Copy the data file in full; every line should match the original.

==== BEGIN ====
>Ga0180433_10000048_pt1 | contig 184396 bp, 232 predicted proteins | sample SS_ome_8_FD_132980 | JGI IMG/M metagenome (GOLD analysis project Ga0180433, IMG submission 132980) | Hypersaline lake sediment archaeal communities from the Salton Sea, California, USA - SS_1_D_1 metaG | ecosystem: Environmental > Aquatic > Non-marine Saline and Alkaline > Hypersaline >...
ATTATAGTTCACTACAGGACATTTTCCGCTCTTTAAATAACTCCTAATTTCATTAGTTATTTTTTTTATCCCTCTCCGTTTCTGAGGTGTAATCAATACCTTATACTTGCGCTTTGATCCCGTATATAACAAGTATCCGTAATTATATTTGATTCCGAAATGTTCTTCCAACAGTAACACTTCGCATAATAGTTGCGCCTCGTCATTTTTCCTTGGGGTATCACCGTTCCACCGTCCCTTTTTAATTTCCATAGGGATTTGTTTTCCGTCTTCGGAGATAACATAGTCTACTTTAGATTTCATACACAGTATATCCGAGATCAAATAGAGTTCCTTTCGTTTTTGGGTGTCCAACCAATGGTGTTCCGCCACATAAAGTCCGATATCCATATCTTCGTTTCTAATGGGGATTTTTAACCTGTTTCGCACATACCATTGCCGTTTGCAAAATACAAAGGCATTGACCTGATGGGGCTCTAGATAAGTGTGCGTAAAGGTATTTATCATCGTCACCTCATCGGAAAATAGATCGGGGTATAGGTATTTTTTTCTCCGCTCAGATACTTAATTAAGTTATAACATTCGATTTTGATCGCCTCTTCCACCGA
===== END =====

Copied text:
>Ga0180433_10000048_pt1 | contig 184396 bp, 232 predicted proteins | sample SS_ome_8_FD_132980 | JGI IMG/M metagenome (GOLD analysis project Ga0180433, IMG submission 132980) | Hypersaline lake sediment archaeal communities from the Salton Sea, California, USA - SS_1_D_1 metaG | ecosystem: Environmental > Aquatic > Non-marine Saline and Alkaline > Hypersaline >...
ATTATAGTTCACTACAGGACATTTTCCGCTCTTTAAATAACTCCTAATTTCATTAGTTATTTTTTTTATCCCTCTCCGTTTCTGAGGTGTAATCAATACCTTATACTTGCGCTTTGATCCCGTATATAACAAGTATCCGTAATTATATTTGATTCCGAAATGTTCTTCCAACAGTAACACTTCGCATAATAGTTGCGCCTCGTCATTTTTCCTTGGGGTATCACCGTTCCACCGTCCCTTTTTAATTTCCATAGGGATTTGTTTTCCGTCTTCGGAGATAACATAGTCTACTTTAGATTTCATACACAGTATATCCGAGATCAAATAGAGTTCCTTTCGTTTTTGGGTGTCCAACCAATGGTGTTCCGCCACATAAAGTCCGATATCCATATCTTCGTTTCTAATGGGGATTTTTAACCTGTTTCGCACATACCATTGCCGTTTGCAAAATACAAAGGCATTGACCTGATGGGGCTCTAGATAAGTGTGCGTAAAGGTATTTATCATCGTCACCTCATCGGAAAATAGATCGGGGTATAGGTATTTTTTTCTCCGCTCAGATACTTAATTAAGTTATAACATTCGATTTTGATCGCCTCTTCCACCGA